Many physicians find the campaign to be an unnecessary invasion of privacy that may plant distrustful assumptions in patients’ minds that weren’t necessarily there. After all, as argued by the ACC’s Dr. Williams, Gallup polls have shown that physicians rank as the third most trusted profession, following nurses and pharmacists. Others have pointed out that the Sunshine Act already requires manufacturers of drugs, medical devices and biologicals that participate in federal healthcare programs to report payments. Besides, how can a physician explain complicated payment policies without losing precious treatment time?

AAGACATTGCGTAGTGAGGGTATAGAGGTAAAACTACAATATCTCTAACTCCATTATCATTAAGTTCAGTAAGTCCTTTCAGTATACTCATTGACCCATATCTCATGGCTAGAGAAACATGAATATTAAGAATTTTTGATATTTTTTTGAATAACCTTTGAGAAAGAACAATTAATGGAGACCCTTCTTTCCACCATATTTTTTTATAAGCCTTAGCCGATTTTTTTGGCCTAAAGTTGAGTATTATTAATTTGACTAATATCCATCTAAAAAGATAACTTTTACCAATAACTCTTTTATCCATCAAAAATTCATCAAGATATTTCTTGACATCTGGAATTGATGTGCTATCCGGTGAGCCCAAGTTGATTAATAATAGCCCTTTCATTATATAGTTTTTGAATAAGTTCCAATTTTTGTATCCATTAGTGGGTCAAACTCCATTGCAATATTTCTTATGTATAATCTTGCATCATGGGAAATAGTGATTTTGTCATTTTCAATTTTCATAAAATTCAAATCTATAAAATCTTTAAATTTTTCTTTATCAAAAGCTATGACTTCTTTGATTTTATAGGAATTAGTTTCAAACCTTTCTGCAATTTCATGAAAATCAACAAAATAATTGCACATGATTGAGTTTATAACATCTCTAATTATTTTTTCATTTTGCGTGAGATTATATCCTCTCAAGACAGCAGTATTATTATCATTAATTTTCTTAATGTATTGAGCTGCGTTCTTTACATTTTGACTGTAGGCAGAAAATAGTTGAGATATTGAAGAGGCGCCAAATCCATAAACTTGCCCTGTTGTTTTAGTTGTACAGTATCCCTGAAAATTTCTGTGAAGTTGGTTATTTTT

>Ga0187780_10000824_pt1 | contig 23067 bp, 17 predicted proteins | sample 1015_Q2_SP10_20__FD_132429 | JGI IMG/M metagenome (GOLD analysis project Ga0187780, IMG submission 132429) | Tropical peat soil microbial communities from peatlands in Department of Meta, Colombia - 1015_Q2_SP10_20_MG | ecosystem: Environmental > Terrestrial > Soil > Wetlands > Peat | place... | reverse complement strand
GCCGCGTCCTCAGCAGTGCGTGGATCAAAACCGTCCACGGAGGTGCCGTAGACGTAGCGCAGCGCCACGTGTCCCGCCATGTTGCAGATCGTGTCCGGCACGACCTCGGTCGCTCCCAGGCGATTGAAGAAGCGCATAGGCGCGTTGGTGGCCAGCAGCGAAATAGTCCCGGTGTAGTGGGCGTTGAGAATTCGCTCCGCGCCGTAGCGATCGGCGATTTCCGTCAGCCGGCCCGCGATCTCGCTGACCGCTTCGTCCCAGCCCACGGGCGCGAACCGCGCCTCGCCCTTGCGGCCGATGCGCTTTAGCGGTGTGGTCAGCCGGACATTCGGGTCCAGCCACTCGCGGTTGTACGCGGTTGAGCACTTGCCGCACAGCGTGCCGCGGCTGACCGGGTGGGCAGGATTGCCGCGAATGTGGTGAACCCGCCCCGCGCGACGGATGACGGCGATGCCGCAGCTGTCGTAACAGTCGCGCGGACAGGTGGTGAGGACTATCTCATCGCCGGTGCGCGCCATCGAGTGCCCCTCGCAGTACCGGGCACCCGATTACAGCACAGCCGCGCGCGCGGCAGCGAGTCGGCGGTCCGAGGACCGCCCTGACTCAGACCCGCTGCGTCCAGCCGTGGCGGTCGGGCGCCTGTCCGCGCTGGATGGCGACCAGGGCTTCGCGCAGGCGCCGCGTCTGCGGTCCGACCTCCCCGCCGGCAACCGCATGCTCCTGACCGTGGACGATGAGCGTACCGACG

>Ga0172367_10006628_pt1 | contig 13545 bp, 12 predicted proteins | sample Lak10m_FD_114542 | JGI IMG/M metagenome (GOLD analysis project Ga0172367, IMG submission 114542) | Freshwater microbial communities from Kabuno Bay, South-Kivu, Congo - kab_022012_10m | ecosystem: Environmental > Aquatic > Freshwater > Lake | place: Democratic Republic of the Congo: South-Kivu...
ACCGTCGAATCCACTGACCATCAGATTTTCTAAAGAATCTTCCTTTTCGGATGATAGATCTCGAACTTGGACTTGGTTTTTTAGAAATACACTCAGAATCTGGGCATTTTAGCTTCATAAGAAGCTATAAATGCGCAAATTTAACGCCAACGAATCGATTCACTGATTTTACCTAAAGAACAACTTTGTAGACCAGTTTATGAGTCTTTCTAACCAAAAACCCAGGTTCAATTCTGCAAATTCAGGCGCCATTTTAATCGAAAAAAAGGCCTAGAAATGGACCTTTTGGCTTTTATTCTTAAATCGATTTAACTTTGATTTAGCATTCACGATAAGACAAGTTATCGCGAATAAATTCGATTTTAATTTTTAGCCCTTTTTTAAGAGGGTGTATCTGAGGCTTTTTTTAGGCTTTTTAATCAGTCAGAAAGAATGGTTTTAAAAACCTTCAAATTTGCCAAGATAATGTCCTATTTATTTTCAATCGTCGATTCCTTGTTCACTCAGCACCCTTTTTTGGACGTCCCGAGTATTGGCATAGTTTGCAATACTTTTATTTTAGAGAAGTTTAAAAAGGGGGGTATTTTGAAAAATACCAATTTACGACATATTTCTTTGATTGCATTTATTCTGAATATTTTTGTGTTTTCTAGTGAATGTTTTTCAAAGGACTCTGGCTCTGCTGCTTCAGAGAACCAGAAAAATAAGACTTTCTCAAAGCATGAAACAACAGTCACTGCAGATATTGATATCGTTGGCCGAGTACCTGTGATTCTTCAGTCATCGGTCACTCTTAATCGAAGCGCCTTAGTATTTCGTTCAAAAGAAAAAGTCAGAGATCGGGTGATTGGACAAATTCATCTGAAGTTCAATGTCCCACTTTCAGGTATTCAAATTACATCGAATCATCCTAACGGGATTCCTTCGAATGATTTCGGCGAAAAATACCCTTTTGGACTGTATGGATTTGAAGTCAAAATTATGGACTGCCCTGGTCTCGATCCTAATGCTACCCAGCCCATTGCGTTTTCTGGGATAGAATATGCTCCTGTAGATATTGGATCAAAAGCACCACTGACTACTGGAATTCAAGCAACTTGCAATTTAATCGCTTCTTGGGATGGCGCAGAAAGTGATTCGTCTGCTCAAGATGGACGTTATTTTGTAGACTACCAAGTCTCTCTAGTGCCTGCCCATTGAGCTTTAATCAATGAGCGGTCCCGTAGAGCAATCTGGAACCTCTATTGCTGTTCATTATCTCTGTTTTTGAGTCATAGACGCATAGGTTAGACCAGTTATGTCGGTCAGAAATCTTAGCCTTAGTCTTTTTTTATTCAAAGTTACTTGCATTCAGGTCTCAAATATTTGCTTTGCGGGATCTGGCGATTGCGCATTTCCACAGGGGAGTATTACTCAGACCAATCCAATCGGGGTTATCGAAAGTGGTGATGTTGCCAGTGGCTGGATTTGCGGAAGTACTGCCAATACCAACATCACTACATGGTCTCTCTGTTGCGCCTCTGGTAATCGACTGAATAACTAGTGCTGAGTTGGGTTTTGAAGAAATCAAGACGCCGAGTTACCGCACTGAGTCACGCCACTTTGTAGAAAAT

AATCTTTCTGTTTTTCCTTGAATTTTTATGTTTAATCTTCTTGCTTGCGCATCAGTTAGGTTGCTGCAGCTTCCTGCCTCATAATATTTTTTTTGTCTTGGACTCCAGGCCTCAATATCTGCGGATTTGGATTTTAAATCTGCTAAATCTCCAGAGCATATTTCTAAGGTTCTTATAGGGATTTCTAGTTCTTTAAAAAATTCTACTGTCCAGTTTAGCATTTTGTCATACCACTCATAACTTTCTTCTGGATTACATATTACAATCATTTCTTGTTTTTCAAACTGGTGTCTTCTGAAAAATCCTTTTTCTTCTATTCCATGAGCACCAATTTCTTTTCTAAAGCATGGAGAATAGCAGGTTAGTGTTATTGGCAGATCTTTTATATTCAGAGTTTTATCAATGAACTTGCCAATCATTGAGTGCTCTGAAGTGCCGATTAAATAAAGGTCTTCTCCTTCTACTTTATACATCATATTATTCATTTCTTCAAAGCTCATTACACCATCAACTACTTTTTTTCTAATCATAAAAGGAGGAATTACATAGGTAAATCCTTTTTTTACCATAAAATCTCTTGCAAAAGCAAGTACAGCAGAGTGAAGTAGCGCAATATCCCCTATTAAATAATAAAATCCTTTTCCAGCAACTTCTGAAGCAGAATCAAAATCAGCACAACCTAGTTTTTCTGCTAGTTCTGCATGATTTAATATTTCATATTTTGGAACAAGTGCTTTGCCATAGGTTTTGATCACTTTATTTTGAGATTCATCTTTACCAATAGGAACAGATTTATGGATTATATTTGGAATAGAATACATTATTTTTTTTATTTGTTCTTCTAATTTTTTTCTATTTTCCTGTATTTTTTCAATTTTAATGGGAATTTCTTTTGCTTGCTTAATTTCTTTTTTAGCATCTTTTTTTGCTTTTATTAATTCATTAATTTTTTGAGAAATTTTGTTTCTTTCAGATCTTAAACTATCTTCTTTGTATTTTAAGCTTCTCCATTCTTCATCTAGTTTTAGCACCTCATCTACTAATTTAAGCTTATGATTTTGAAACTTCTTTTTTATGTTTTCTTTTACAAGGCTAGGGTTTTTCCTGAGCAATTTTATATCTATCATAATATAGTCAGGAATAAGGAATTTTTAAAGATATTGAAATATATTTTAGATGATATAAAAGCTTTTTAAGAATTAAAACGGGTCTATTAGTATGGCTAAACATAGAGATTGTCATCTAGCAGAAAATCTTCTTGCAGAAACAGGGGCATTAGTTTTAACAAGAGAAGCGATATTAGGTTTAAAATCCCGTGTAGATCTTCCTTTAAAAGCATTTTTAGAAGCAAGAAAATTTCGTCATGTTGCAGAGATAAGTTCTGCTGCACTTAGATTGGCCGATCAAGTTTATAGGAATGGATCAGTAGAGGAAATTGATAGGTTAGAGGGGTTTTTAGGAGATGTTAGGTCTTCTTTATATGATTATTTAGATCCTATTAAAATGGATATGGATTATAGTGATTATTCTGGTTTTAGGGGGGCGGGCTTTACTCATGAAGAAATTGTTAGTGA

On the other hand, physicians who support the campaign believe that telling patients where they get their money will address fears about how affiliations with drug and medical device companies affect prescriptions. These physicians aim to create a baseline of trust and mutual respect with patients through Wen’s site, which is more personal and accessible than federal records.
While only 34 physicians have created “transparent” profiles on Who’s My Doctor, Wen claims to have received support from patients. Perhaps the kernel to take away from this polarizing experiment is that medical professionals are unsure which platform is best suited to address the concept of transparency: federal records, a public database, personal websites, or medical marketing services… Or, would it be best to take for granted the baseline of trust between patients and physicians, which Wen believes is currently too weak?
Please feel free to tell us your thoughts in the comment section.